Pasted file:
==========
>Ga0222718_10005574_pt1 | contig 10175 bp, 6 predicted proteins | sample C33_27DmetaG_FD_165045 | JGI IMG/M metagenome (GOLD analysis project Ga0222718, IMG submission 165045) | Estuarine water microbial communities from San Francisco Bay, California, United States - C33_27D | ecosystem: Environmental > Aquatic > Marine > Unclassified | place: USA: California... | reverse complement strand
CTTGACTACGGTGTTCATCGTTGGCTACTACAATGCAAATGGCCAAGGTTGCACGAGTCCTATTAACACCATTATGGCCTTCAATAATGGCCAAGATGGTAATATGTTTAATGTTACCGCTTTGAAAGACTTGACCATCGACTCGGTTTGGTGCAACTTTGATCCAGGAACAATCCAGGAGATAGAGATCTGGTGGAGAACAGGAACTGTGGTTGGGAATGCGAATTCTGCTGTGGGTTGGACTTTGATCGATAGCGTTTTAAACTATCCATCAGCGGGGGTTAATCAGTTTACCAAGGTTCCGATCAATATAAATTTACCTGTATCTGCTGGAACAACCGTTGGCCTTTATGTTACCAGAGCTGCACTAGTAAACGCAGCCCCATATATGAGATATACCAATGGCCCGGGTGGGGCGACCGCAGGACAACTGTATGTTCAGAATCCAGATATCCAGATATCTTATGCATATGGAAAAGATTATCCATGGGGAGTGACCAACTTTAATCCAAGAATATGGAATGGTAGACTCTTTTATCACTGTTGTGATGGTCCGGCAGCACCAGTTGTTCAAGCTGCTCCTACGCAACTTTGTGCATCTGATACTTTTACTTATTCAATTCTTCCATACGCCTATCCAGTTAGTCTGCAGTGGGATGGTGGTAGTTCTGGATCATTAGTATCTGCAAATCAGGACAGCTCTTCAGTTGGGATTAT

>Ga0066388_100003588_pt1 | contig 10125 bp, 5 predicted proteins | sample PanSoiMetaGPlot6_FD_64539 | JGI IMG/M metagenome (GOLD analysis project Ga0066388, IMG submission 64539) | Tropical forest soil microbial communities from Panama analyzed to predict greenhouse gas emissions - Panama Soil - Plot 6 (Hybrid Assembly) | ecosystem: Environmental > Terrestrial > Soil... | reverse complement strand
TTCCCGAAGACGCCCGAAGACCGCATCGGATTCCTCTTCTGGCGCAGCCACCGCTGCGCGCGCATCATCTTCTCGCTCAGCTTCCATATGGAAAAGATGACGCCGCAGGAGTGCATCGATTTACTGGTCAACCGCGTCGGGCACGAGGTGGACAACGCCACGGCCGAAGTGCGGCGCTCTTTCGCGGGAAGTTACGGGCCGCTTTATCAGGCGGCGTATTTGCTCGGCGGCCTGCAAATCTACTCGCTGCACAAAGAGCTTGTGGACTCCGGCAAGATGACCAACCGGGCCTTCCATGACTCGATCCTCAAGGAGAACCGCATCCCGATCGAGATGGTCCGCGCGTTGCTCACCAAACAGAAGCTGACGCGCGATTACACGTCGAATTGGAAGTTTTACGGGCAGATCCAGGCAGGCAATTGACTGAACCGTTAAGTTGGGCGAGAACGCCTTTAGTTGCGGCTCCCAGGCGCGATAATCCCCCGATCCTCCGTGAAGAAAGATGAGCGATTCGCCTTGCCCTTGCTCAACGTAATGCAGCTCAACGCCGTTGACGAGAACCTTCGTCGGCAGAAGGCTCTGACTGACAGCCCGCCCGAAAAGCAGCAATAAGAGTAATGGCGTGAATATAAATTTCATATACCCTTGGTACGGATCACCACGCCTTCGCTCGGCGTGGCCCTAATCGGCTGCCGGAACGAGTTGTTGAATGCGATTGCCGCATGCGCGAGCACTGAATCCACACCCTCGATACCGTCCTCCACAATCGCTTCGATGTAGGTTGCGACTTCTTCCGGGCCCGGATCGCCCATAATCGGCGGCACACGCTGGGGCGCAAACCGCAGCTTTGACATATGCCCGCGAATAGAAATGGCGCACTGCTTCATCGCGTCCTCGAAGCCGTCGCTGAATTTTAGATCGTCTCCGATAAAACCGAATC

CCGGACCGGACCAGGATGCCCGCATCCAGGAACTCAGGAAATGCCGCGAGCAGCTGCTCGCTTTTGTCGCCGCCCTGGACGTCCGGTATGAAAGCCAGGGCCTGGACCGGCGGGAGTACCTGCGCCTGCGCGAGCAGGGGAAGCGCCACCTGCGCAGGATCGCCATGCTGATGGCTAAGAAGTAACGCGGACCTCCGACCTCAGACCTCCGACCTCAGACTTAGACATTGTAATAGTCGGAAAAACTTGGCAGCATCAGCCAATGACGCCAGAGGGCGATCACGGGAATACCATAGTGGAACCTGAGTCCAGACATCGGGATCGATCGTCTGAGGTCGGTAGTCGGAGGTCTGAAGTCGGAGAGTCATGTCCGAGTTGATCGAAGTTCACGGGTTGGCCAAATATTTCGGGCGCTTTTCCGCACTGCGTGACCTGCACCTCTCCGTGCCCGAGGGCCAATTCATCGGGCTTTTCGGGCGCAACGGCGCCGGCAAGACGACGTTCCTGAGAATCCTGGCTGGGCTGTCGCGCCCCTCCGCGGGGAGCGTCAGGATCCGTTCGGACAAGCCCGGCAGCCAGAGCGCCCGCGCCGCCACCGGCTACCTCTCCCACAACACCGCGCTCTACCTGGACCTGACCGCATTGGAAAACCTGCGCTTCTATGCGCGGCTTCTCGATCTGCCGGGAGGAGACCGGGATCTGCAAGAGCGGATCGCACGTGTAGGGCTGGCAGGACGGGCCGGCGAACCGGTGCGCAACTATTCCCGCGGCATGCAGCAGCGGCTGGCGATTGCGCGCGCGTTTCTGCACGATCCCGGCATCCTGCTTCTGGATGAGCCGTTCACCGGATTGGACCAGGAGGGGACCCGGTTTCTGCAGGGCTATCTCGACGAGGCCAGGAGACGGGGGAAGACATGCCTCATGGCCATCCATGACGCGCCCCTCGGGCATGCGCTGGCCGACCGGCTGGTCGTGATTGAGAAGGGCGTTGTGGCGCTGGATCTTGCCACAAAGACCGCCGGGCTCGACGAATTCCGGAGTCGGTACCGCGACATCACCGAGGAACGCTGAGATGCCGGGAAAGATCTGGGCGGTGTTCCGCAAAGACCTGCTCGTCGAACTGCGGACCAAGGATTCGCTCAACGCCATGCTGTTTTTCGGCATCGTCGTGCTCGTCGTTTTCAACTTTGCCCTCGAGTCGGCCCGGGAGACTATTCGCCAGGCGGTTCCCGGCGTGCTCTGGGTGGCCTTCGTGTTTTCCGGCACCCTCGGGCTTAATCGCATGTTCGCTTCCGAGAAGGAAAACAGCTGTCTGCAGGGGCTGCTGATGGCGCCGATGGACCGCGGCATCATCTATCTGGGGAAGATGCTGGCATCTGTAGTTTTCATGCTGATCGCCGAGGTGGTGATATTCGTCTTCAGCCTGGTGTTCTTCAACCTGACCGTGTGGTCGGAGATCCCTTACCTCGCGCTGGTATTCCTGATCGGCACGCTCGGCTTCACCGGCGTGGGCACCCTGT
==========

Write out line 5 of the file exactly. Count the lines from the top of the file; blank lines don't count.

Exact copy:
CCGGACCGGACCAGGATGCCCGCATCCAGGAACTCAGGAAATGCCGCGAGCAGCTGCTCGCTTTTGTCGCCGCCCTGGACGTCCGGTATGAAAGCCAGGGCCTGGACCGGCGGGAGTACCTGCGCCTGCGCGAGCAGGGGAAGCGCCACCTGCGCAGGATCGCCATGCTGATGGCTAAGAAGTAACGCGGACCTCCGACCTCAGACCTCCGACCTCAGACTTAGACATTGTAATAGTCGGAAAAACTTGGCAGCATCAGCCAATGACGCCAGAGGGCGATCACGGGAATACCATAGTGGAACCTGAGTCCAGACATCGGGATCGATCGTCTGAGGTCGGTAGTCGGAGGTCTGAAGTCGGAGAGTCATGTCCGAGTTGATCGAAGTTCACGGGTTGGCCAAATATTTCGGGCGCTTTTCCGCACTGCGTGACCTGCACCTCTCCGTGCCCGAGGGCCAATTCATCGGGCTTTTCGGGCGCAACGGCGCCGGCAAGACGACGTTCCTGAGAATCCTGGCTGGGCTGTCGCGCCCCTCCGCGGGGAGCGTCAGGATCCGTTCGGACAAGCCCGGCAGCCAGAGCGCCCGCGCCGCCACCGGCTACCTCTCCCACAACACCGCGCTCTACCTGGACCTGACCGCATTGGAAAACCTGCGCTTCTATGCGCGGCTTCTCGATCTGCCGGGAGGAGACCGGGATCTGCAAGAGCGGATCGCACGTGTAGGGCTGGCAGGACGGGCCGGCGAACCGGTGCGCAACTATTCCCGCGGCATGCAGCAGCGGCTGGCGATTGCGCGCGCGTTTCTGCACGATCCCGGCATCCTGCTTCTGGATGAGCCGTTCACCGGATTGGACCAGGAGGGGACCCGGTTTCTGCAGGGCTATCTCGACGAGGCCAGGAGACGGGGGAAGACATGCCTCATGGCCATCCATGACGCGCCCCTCGGGCATGCGCTGGCCGACCGGCTGGTCGTGATTGAGAAGGGCGTTGTGGCGCTGGATCTTGCCACAAAGACCGCCGGGCTCGACGAATTCCGGAGTCGGTACCGCGACATCACCGAGGAACGCTGAGATGCCGGGAAAGATCTGGGCGGTGTTCCGCAAAGACCTGCTCGTCGAACTGCGGACCAAGGATTCGCTCAACGCCATGCTGTTTTTCGGCATCGTCGTGCTCGTCGTTTTCAACTTTGCCCTCGAGTCGGCCCGGGAGACTATTCGCCAGGCGGTTCCCGGCGTGCTCTGGGTGGCCTTCGTGTTTTCCGGCACCCTCGGGCTTAATCGCATGTTCGCTTCCGAGAAGGAAAACAGCTGTCTGCAGGGGCTGCTGATGGCGCCGATGGACCGCGGCATCATCTATCTGGGGAAGATGCTGGCATCTGTAGTTTTCATGCTGATCGCCGAGGTGGTGATATTCGTCTTCAGCCTGGTGTTCTTCAACCTGACCGTGTGGTCGGAGATCCCTTACCTCGCGCTGGTATTCCTGATCGGCACGCTCGGCTTCACCGGCGTGGGCACCCTGT